The achievement of having a song chart on Billboard is enormously prodigious in itself; however, celebrating a hit on the charts approaching the eve of the 40th anniversary of the first time you appeared on the charts ever is triumphant. Randy Jones, the original cowboy of the Village People, is the only member of the disco phenomenon recognized for their onstage costumes representing American masculine cultural stereotypes who has charted as a solo artist, with his newest release, “Hard Times.”
“Hard Times” is the one thing Jones is certainly not having these days, with a hit record on his hands; starring in, writing and producing horror films; working on an EP; making personal appearances at national Comic Cons; and traveling around the country performing. With barely a moment to breathe, I was fortunate enough to catch Randy in New York. We made arrangements to meet at the legendary Bowery Bar in The Village, following his television taping for “MetroFocus” on PBS.
It was an exceptionally humid August day as I sat on the electric blue and white striped couch, sipping my ginger ale brimming with ice and adorned with a chartreuse lime. I observed the eclectic decor, the variations of ivy climbing the walls of the outside enclosure, the brick floors and burnt orange and turquoise fireplace, thinking that nothing matched, yet it all worked.
Ultimately Jones sauntered in, tall and full of smiles, looking not very different than he did 40 years ago, proudly giving out his new remixed CD to myself and the restaurant hostess. Within seconds of being seated, Randy was informed that the kitchen employees were blasting “YMCA.” He then strolled into the kitchen and happily posed for pictures with the staff, definitely making their day and leaving them thrilled. They were young and spoke an array of native tongues, yet even they recognized Jones as a legend.
We sat during a long lunch and spoke in depth about his career spanning over 50 years in the entertainment industry. He is still going strong, with his new Billboard hit song and his vast movie endeavors, as well as all of his scheduled appearances around the country and internationally.
You have been in the entertainment industry since 1966. Do you recall your first gig entertaining people?
Yes I do. It was in “The Music Man.” I think I played Tommy Djilas, the dancing boyfriend of the mayor’s daughter. I was 15.
Then you actually began acting before singing?
I am an actor. I would say that before singing or anything, I am an actor. That’s how I really do approach every song from the point of view of an actor. Most pop songs that I consider a real song are a verse and the chorus, verse and the chorus, and tell a story. It’s kind of like a play in three or four minutes. You have a beginning, middle and an end, with a certain arc of drama. For me, I choose songs because in some way they help illustrate a story I want to tell. That’s how I’ve always appreciated songs and singing from an actor’s point of view. My mentor, who totally revitalized my interest in singing and also gave me the best perspective I believe, that helped me crystallize my thoughts as a singer and an actor, is Julie Wilson. She said that when you are in front of an audience, whether it be a big concert hall, a cabaret or just singing to someone at the dinner table, the words are what you use to tell the story with. You’ve got to be able to engage that audience with what the story is that you’re telling. You’ve got to get them involved from the beginning to the end. She helped me understand that as an actor the words are really the most important part of the song.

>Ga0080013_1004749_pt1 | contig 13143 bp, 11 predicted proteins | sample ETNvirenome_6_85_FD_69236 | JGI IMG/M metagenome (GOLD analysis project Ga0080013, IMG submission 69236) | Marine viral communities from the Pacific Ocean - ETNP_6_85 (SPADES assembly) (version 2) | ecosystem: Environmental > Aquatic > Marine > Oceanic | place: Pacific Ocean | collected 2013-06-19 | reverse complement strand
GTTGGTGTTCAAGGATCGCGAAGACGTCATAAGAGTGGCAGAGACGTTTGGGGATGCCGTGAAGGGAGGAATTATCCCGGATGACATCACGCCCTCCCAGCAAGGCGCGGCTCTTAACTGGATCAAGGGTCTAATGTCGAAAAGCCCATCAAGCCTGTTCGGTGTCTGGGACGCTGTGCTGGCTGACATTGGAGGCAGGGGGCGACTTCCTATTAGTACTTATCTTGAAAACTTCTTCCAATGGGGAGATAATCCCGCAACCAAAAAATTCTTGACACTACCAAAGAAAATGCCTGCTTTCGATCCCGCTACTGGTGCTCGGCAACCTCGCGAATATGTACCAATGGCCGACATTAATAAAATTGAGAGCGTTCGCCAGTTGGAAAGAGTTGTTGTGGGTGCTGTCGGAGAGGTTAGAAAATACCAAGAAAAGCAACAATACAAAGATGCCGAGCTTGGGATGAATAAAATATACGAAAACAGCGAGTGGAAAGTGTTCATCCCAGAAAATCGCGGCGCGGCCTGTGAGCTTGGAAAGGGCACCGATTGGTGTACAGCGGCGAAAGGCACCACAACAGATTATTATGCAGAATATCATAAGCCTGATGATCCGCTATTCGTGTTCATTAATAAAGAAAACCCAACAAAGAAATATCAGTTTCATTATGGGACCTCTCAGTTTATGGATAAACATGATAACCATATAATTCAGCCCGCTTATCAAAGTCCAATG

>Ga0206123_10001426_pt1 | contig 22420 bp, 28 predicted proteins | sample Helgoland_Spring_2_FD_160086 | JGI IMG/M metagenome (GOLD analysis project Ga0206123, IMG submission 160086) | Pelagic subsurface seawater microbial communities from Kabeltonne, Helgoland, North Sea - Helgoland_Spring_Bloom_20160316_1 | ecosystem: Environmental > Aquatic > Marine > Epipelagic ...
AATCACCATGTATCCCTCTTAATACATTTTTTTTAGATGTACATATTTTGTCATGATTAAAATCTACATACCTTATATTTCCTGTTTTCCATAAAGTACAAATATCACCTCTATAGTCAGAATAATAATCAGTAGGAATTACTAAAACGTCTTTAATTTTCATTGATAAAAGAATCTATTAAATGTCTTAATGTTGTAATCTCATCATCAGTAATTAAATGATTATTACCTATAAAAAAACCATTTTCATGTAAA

Where were you the first time you heard one of your songs on the radio?
I had heard “Macho Man” just a little bit. The first time I ever got out of the car was with my sister. I was in North Carolina seeing my family. I remember when “YMCA” came on. It was a local radio station in Raleigh, North Carolina. We stopped the car, and we jumped out and ran around it three times, like a Chinese fire drill. It was just that exciting! “Macho Man” was the first song that got radio play, but not to the extent of “YMCA.” It was on everybody’s list and played all the time. It was a pretty remarkable feeling. If I were to look at YouTube, it’s approaching 100 million views, just “YMCA.” With all of the stuff I’ve done with Village People, and all of the stuff I’ve done as a solo artist, I have close to 400 million views on YouTube, which is approaching half a billion.
That is a remarkable statistic; however, considering “YMCA” is probably still one of the most popular songs in the world, and with the fact you are still making music that’s charting, I’m not too shocked.
And YouTube hasn’t been around that long. If you think about the times on television, YouTube and radio, over 50 years… I don’t think about it a lot, only when I’m asked or prompting. There are millions and millions and millions, if not billions of eyeballs and ears, that I have had the blessing and the luxury of performing for. I am very grateful at this ripe old age that I am still able to do that, and enjoy doing that and have had the balls to put out a CD last year called “Mister Right,” where I sat on a chair on the cover with no damn pants on.
What is your proudest career moment?
It’s nice to play for the Queen of England. It’s nice to perform for the presidents at inaugural balls. It’s nice to do outdoor concerts with a quarter of a million people. It’s nice when the helicopter picks you up on the rooftop of the hotel and flies over the crowd, like in the movie “The Rose.” It’s nice to make a movie with Bruce Jenner and Paul Sands and all of those great people. However, I think one of the proudest times I ever had was on a tour when we did 56 shows in 70 days. I remember when we played Greensboro Coliseum in North Carolina, an hour and a half from the town I was born in. My family booked four buses, and family and friends came to that concert. They were in the audience with posters, and they had big blowups of me when I was three years old, dressed as a cowboy. I remember my mom and dad and brother and sister and grandparents were there. That was a very proud moment, especially in the light of thinking about my dad, because they were all alive, and they got to see me do something that no one else in our family had ever done.